Astronomy has ancient connections to cultures around the world, including New Zealand, and this June, New Zealanders can celebrate their connection with the stars with the rise of a special star cluster and the beginning of the Māori New Year.
Matariki is the Māori name for the Pleiades star cluster. This group of stars is visible around the world, so it has many different names and myths and stories associated with it. The names the Pleiades and The Seven Sisters originate in ancient Greece, in Japan it is known as Subaru, Vikings referred to the cluster as Freyja’s Hens, and in scientific circles, it is called Messier 45.
The luminous Matariki cluster plays an important role in heralding in the Māori New Year and is thought to determine how successful the harvest crop will be in the coming season. The brighter the stars, the more productive the crop will be. Some iwi, or tribes, start celebrations when Matariki is first seen, however it is the first crescent moon after Matariki that officially signals the Māori New Year.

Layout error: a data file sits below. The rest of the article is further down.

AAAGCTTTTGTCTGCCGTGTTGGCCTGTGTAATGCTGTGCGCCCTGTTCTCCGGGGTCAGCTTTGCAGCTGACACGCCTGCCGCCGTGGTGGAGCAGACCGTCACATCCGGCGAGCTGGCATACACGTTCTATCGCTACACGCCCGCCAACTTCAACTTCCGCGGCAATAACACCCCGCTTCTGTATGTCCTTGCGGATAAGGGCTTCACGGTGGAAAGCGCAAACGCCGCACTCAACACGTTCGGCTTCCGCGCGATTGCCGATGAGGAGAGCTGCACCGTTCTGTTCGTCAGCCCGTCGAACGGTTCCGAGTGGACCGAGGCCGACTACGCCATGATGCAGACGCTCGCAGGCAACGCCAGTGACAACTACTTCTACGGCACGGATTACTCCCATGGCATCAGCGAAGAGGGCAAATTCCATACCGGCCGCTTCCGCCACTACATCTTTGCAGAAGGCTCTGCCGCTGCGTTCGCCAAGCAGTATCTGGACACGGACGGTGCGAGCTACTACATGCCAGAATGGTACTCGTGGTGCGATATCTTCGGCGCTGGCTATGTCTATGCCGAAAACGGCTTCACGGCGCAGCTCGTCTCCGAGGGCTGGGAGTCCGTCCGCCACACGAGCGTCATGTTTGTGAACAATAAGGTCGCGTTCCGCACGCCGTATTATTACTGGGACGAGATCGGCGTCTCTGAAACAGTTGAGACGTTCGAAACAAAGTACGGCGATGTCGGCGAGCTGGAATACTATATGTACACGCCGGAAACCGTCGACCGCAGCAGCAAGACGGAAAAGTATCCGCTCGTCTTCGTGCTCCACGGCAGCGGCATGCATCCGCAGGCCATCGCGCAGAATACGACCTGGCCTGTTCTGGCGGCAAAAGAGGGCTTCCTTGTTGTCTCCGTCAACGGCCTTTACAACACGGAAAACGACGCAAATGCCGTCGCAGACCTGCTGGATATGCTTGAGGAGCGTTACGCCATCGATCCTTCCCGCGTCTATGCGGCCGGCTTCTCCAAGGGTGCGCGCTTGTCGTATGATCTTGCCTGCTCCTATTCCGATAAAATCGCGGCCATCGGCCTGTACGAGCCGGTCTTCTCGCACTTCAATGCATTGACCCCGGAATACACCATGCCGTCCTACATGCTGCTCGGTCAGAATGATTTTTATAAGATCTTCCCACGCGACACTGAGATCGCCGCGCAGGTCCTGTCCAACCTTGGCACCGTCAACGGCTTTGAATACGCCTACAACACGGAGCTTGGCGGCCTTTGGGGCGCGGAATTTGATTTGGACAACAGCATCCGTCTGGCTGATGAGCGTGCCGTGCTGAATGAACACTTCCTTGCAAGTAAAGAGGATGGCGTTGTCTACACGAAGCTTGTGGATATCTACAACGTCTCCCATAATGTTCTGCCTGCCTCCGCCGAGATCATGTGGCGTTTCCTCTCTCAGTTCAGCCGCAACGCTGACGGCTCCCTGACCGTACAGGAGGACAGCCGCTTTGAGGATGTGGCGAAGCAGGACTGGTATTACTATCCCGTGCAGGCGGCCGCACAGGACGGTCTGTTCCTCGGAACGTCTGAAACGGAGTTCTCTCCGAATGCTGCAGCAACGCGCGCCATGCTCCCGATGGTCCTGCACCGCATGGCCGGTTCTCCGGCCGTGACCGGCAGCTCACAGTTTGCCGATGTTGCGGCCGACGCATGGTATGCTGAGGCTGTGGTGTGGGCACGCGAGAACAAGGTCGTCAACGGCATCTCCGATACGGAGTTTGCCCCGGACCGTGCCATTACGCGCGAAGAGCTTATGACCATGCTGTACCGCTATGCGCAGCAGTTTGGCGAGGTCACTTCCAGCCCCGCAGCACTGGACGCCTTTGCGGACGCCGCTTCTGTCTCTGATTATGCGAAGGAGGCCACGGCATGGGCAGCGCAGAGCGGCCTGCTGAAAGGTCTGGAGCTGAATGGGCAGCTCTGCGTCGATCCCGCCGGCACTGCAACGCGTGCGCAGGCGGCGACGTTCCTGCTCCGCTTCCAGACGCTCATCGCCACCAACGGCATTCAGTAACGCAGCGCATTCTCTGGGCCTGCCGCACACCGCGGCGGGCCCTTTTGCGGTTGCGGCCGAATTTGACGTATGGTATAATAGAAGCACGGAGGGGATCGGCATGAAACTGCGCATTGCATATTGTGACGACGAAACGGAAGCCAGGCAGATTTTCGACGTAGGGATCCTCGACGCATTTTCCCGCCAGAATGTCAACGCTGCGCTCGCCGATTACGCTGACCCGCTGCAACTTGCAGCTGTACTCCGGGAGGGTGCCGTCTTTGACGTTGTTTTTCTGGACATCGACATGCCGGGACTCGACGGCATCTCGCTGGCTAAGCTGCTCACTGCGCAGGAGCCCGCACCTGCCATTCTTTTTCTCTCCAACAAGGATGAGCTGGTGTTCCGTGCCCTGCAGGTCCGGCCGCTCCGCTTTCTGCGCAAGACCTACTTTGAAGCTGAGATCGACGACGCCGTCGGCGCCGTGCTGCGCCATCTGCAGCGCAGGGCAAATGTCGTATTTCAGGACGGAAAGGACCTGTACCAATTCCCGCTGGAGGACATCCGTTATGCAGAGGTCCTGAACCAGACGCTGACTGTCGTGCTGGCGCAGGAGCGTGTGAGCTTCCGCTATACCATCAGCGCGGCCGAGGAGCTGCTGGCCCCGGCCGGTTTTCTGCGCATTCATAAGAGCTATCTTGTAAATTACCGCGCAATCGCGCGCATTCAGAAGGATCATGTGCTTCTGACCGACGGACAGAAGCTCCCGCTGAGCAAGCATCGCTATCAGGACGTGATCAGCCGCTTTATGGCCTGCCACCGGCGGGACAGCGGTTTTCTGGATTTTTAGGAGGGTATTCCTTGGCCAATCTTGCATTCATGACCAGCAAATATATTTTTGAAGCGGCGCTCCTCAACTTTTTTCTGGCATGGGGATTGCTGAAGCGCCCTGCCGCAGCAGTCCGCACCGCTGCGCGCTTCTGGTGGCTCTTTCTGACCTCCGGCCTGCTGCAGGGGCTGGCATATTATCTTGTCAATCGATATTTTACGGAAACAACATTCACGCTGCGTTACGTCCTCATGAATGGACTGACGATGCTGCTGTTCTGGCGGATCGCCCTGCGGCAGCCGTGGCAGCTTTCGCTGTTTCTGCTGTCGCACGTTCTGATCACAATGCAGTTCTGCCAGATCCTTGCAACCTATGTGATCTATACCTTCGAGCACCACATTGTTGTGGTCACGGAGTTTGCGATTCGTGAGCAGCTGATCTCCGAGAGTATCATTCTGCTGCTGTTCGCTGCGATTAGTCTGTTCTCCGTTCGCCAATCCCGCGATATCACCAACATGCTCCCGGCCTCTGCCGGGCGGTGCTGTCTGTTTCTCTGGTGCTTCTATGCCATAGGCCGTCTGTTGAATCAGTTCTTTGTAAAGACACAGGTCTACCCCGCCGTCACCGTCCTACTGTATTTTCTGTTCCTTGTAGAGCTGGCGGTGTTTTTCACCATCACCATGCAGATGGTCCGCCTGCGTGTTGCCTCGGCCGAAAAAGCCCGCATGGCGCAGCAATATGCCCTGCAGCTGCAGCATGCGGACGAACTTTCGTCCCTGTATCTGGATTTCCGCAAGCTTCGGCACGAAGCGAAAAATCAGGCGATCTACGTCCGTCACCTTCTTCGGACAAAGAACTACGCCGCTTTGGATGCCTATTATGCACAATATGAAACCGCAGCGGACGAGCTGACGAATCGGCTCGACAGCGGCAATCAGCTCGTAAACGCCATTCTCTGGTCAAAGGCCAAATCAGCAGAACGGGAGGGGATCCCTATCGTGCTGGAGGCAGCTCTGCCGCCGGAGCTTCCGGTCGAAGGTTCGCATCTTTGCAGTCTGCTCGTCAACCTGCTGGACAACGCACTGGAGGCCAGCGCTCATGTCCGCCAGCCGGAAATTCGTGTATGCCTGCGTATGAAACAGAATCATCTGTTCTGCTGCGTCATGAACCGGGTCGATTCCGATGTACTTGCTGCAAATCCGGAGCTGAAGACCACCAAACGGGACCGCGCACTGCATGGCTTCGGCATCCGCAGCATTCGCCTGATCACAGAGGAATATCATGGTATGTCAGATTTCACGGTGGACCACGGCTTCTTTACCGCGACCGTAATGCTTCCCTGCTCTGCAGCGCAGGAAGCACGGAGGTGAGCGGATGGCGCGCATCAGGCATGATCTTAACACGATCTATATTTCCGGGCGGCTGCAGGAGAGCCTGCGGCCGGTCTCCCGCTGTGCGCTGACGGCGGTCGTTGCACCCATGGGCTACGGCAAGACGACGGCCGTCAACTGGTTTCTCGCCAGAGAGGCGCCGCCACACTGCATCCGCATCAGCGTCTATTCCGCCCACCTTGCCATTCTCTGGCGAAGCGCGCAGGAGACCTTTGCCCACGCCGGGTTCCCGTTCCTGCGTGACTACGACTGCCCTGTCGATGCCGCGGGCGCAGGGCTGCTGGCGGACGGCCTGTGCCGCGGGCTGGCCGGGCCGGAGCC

As part of the celebrations, Stardome is screening the popular ‘Matariki Dawn’ show, which introduces visitors to the astronomical and cultural significance of this spectacular group of stars. Visitors learn how to spot Matariki and are introduced to the animated tales of Ranginui and Papatuanuku, the story of Rona and the Moon and Tama Rereti and the Great Wala. In addition, Stardome is also screening the ‘Matariki Night Sky’ show that takes viewers on an exploration of the night sky with a Matariki twist. Take a fun tour of the stars and constellations visible in June and hear the stories that connect them together.
Matariki Dawn, 7pm Wednesay to Sunday in June
Matariki Night Sky, 4pm Saturday and Sunday in June
Adult - $12
Child - $10
Family (2ad, 3ch) - $40